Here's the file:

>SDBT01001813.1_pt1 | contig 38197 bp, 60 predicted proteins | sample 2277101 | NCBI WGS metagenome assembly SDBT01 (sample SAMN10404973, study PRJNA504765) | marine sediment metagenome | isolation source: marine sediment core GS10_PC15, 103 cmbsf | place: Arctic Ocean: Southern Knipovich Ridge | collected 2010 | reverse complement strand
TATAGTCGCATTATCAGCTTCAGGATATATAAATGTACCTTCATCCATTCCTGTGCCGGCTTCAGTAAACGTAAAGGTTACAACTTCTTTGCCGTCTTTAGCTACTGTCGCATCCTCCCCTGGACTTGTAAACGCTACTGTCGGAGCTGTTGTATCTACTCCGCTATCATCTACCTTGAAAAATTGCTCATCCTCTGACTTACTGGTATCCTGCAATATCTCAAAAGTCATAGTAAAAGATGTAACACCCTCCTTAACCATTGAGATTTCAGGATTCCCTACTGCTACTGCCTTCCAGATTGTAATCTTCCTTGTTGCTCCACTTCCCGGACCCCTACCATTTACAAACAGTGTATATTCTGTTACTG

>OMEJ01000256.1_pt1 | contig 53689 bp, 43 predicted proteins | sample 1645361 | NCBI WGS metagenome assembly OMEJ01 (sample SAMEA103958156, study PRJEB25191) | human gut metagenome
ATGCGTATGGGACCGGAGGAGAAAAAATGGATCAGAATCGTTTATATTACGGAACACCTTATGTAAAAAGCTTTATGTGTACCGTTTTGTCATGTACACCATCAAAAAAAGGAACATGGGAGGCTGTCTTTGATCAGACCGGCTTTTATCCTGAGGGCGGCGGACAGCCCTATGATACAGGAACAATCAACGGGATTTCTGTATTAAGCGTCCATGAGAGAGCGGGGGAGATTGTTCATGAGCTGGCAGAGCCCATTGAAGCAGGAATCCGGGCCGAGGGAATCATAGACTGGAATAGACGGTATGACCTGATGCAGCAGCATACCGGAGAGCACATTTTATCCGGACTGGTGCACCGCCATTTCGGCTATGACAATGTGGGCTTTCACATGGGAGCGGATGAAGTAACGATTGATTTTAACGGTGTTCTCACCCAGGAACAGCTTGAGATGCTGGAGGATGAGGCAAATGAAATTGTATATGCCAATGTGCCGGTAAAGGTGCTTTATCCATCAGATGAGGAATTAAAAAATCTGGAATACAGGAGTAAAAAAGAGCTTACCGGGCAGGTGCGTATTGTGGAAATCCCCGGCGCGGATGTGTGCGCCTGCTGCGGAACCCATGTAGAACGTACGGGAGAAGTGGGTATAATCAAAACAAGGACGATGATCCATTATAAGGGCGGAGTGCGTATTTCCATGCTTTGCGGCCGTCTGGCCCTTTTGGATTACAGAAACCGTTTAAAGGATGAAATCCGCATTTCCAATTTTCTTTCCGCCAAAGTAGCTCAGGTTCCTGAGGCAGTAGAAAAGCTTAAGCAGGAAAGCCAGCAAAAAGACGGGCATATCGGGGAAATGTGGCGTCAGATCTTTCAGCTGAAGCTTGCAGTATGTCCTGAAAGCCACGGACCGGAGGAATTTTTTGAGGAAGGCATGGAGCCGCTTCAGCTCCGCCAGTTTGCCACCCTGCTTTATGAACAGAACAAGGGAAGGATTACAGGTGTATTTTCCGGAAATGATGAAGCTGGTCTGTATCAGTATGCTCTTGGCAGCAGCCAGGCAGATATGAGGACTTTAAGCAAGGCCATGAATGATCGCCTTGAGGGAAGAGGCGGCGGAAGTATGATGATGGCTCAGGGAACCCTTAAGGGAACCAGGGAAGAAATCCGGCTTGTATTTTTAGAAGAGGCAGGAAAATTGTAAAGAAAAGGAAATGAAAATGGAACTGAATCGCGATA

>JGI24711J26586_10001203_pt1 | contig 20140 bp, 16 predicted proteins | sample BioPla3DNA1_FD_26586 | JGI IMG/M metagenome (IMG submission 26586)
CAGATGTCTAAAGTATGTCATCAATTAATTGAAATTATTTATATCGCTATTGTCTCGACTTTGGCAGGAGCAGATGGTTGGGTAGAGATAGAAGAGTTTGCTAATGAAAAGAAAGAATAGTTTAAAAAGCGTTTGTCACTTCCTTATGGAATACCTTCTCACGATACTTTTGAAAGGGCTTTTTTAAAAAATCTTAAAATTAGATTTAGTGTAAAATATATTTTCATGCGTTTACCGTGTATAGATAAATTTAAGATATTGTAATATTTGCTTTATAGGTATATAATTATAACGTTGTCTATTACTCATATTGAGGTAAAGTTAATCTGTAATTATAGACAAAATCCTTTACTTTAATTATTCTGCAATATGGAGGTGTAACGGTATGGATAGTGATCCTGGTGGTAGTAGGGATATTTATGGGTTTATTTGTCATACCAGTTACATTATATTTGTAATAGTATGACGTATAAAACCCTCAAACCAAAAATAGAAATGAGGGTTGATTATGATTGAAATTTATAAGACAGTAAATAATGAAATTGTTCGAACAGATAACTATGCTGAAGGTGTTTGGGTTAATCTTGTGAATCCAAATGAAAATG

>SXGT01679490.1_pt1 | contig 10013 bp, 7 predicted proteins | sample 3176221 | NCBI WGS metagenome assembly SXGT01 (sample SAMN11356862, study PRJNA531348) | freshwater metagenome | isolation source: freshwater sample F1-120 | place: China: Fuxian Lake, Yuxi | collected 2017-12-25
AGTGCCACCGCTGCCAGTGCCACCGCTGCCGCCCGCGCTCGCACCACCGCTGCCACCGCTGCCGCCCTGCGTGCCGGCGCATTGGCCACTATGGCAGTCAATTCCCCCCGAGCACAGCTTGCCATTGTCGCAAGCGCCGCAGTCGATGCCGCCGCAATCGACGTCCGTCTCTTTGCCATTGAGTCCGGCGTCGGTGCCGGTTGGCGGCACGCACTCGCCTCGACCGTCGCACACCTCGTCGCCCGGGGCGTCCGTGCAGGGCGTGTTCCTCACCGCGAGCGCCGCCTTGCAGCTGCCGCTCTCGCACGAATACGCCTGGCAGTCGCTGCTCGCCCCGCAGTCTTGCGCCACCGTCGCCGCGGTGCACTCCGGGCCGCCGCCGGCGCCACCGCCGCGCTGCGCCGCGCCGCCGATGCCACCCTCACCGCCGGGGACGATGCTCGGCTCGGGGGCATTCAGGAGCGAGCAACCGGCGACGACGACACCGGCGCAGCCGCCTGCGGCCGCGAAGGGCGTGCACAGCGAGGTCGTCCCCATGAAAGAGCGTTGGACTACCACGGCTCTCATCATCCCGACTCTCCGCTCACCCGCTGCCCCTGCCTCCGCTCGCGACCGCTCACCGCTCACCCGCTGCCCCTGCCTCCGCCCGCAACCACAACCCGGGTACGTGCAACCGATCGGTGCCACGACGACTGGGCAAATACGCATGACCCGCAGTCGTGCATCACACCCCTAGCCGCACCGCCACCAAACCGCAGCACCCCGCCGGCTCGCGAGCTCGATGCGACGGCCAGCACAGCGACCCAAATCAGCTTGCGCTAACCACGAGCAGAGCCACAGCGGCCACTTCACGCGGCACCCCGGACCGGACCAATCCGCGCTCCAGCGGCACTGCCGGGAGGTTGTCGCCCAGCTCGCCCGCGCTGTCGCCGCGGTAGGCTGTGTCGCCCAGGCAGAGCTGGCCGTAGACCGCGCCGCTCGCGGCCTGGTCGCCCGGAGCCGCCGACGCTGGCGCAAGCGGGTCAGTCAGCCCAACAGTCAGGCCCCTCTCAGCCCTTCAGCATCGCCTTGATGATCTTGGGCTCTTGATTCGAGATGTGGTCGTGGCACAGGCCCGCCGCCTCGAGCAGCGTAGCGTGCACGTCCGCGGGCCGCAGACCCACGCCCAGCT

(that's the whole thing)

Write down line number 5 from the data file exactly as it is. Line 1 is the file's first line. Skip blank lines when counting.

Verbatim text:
>JGI24711J26586_10001203_pt1 | contig 20140 bp, 16 predicted proteins | sample BioPla3DNA1_FD_26586 | JGI IMG/M metagenome (IMG submission 26586)